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Which Pumpkins are Edible?

Which Pumpkins are Edible?



@jointhecovn 🎃 its pumpkin season, if you don’t know, now you know #daystilhalloween #pumpkinseason #pumpkin #pumpkinpatch #pumpkinpicking #pumpkinpie #pumpkincarving #whitepumpkin ♬ original sound - Covn


Pumpkin spice? Pumpkin bread? Pumpkin pie? All sounds good, but have you ever wondered which pumpkins you can eat and which ones you can't?

We have created a guide so you can know your stuff every Halloween season.

Pumpkins originated in the Americas, used by the Native Americans and indigenous people. They were a very common and nutritious food source. Now pumpkins are more wide spread globally. 

First up: your classic Halloween pumpkin. The bigger they are, the less likely the skin is edible - this is due to the fact they're too thick and lack any enjoyment to eat. Pumpkin seeds however, are edible and are used in a variety of dishes. The seeds are rich in magnesium, vitamin K, and zinc. They're also high in calories so are often used in trail mixes for extra energy. The pumpkin 'guts' aka the worst bit of carving that you have to pull out and gets everywhere - that bit is edible too! It can be used in vegetable broth. The actual pumpkin flesh is also edible. However, due to the size of your traditional pumpkins, the flesh had high water content, so it wouldn't be our top choice.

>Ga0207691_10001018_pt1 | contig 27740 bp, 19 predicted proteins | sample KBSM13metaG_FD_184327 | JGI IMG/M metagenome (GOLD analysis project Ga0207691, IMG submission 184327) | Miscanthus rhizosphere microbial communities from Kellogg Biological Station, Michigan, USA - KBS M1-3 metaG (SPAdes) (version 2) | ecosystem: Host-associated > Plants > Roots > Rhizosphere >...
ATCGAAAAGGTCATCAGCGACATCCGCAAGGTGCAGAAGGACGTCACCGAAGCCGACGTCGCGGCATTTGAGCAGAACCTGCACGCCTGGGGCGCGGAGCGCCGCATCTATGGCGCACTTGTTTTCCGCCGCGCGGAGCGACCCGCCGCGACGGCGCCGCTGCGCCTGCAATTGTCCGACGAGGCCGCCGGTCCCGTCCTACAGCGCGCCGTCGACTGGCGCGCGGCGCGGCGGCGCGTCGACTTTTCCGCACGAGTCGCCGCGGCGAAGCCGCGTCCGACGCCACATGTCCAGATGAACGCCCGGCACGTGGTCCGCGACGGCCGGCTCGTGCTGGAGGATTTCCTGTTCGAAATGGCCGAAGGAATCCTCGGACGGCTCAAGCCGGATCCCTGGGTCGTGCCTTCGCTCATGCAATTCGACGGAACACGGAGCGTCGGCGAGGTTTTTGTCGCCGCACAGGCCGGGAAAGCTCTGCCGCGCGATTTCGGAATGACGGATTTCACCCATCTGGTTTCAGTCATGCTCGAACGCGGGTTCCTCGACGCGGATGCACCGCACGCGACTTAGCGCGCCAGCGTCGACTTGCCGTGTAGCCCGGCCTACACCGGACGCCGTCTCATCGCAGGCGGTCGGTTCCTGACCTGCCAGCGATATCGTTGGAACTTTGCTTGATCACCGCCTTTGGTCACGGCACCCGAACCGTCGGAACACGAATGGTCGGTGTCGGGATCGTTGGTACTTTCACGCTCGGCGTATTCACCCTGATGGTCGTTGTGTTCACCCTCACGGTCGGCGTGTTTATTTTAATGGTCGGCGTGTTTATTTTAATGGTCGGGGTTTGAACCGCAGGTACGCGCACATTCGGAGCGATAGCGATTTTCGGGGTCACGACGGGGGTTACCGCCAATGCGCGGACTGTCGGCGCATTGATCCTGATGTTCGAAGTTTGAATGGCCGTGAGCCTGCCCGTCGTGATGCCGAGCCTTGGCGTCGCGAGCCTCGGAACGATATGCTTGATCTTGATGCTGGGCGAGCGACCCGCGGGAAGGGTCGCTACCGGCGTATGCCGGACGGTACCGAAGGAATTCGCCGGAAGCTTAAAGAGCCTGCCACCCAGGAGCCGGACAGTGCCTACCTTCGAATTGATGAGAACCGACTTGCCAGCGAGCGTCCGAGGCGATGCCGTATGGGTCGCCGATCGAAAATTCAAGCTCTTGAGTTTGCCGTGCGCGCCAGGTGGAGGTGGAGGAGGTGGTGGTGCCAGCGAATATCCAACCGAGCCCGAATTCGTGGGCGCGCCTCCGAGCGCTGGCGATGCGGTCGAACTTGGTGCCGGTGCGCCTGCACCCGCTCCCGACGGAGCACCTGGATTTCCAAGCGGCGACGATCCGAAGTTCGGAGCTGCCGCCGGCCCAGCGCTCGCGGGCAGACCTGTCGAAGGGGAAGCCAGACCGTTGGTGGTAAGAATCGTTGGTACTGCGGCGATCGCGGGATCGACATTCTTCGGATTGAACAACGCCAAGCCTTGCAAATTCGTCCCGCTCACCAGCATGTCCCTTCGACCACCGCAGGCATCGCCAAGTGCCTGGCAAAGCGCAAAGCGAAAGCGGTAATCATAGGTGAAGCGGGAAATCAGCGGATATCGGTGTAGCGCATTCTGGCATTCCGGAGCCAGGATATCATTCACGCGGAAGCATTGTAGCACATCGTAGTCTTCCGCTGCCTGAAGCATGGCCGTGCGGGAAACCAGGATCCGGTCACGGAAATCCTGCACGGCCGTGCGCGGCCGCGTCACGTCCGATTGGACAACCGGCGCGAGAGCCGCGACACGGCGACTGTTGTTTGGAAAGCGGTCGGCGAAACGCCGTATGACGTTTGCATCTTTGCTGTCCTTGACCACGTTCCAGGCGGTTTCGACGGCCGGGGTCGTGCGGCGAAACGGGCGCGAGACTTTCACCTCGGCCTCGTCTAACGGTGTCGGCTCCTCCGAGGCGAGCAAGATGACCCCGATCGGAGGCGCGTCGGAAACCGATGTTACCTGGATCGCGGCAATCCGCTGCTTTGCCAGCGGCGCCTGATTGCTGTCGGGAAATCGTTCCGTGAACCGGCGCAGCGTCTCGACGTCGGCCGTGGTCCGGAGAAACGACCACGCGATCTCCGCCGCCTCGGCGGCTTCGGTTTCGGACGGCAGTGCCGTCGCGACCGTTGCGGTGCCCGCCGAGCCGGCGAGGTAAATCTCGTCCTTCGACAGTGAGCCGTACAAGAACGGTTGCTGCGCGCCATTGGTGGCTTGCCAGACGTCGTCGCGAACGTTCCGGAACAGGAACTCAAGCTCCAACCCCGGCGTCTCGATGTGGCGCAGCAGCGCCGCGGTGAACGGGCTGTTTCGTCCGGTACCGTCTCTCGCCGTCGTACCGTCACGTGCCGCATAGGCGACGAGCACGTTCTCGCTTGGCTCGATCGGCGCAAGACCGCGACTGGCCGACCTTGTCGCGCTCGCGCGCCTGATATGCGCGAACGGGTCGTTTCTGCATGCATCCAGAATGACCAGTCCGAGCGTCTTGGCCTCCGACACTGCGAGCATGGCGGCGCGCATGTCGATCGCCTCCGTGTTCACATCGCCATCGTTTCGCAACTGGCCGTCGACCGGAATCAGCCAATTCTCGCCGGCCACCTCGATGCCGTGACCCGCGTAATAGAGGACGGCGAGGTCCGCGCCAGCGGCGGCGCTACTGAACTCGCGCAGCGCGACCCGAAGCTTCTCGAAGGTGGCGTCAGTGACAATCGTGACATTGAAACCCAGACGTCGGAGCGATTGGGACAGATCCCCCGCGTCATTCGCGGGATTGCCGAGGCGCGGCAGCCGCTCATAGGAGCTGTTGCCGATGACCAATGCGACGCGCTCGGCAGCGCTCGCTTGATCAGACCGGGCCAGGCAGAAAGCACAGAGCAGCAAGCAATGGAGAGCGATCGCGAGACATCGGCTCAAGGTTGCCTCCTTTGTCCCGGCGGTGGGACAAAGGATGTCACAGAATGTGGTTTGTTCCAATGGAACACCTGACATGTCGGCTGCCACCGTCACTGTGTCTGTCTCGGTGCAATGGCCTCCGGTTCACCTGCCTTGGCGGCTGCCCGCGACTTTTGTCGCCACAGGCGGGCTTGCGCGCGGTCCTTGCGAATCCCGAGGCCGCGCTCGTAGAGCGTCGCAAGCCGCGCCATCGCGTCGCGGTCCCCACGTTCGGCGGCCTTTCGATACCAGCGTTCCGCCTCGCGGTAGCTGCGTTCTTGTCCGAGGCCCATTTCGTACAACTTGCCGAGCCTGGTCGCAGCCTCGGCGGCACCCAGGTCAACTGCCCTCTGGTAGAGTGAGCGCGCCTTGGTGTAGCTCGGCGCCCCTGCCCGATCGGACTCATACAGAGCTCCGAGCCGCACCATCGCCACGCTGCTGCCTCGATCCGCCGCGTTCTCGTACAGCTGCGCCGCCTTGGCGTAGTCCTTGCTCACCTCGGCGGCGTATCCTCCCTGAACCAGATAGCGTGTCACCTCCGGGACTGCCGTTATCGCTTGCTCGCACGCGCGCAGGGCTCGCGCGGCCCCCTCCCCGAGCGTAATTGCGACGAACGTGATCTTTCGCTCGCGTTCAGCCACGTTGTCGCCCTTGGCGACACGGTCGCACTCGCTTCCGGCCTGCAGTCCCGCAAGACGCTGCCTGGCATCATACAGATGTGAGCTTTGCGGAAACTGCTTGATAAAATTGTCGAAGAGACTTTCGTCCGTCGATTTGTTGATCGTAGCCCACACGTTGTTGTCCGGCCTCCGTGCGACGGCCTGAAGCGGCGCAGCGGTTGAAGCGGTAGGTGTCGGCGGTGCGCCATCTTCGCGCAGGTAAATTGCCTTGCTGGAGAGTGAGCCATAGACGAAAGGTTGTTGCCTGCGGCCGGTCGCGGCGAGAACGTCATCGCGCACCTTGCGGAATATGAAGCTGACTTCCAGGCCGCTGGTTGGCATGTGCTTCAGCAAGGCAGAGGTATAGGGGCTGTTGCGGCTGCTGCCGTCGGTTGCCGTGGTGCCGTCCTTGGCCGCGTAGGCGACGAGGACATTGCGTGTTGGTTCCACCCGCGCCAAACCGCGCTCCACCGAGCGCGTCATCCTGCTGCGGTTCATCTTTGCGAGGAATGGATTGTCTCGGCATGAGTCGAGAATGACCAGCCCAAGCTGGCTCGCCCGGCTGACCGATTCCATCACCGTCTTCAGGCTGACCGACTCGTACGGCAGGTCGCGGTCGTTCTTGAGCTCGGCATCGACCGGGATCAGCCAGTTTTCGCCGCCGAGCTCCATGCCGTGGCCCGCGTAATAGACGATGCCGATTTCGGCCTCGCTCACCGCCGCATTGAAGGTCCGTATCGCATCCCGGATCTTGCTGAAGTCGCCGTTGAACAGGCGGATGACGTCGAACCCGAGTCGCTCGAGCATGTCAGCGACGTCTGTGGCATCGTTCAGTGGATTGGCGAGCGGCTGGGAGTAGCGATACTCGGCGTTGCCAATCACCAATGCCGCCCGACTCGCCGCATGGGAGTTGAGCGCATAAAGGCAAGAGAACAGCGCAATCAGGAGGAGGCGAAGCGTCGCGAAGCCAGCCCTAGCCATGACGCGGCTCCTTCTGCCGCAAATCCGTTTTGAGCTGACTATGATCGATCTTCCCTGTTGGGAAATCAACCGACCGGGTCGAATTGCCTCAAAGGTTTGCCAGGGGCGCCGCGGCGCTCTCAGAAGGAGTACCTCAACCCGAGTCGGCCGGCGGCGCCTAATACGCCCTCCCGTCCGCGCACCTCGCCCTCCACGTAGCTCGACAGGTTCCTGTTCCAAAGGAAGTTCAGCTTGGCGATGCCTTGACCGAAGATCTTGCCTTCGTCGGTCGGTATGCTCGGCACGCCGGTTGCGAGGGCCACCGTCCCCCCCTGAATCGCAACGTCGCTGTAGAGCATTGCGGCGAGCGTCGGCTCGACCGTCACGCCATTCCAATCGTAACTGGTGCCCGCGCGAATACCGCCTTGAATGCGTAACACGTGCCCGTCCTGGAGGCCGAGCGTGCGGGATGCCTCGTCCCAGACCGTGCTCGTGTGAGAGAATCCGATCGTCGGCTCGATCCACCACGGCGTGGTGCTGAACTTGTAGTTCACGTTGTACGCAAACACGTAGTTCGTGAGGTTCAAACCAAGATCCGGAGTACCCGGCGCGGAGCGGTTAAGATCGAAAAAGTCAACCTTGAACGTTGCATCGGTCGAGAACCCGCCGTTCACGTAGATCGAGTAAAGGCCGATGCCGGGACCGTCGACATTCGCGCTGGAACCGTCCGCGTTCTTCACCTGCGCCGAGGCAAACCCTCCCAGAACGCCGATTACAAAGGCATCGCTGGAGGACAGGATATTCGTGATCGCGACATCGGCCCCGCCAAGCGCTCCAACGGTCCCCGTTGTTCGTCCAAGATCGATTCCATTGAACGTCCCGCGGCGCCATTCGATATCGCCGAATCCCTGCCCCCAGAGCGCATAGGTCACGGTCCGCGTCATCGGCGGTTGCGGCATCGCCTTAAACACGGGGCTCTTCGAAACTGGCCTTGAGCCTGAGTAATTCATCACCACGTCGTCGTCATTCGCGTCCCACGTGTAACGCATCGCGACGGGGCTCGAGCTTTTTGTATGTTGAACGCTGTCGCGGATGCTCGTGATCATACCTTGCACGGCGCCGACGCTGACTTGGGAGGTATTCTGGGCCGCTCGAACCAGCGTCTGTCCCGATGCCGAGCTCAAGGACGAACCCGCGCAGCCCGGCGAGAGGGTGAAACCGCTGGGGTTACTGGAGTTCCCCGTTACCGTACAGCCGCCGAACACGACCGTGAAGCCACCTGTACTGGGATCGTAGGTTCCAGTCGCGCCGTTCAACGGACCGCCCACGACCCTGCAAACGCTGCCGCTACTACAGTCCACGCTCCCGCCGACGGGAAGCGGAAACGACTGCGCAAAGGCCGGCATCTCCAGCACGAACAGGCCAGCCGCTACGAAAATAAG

Our first recommendation is the White Pumpkin (sometimes referred to as Ghost Pumpkins). They can be used in desserts, as well as savoury dishes like curries, soups, and stews. 

For baking, our recommendation is Sugar Pie pumpkins. They're small so easy to handle, and pack a great sweet punch. 

A bigger, but also edible type of pumpkin, is the Cinderella. Other edible types include the fairytale, the Jarrahdale, the Kabocha, Jack be Little, Porcelain Doll, and Hybrid Pam. 

Gourds may also spring to mind when discussing this topic. Gourds are edible, but they're hard to cook, and there's not much edible flesh. So if you want more bang for your buck we would stick to the pumpkin breeds. Squash is a good alternative however.

When picking a pumpkin to eat, bare in mind that peak pumpkin season is September and October. You can keep pumpkins up to 90 days, and its best to keep them in a cool dry area. Also make sure the pumpkin you pick doesn't have any soft spots, and the skin is fully intact. Once cut, the pumpkin should be used within 5 days. 

Please note that no matter which type of pumpkin, the stem is never edible. 

Are you going to try a pumpkin-tastic recipe this fall?

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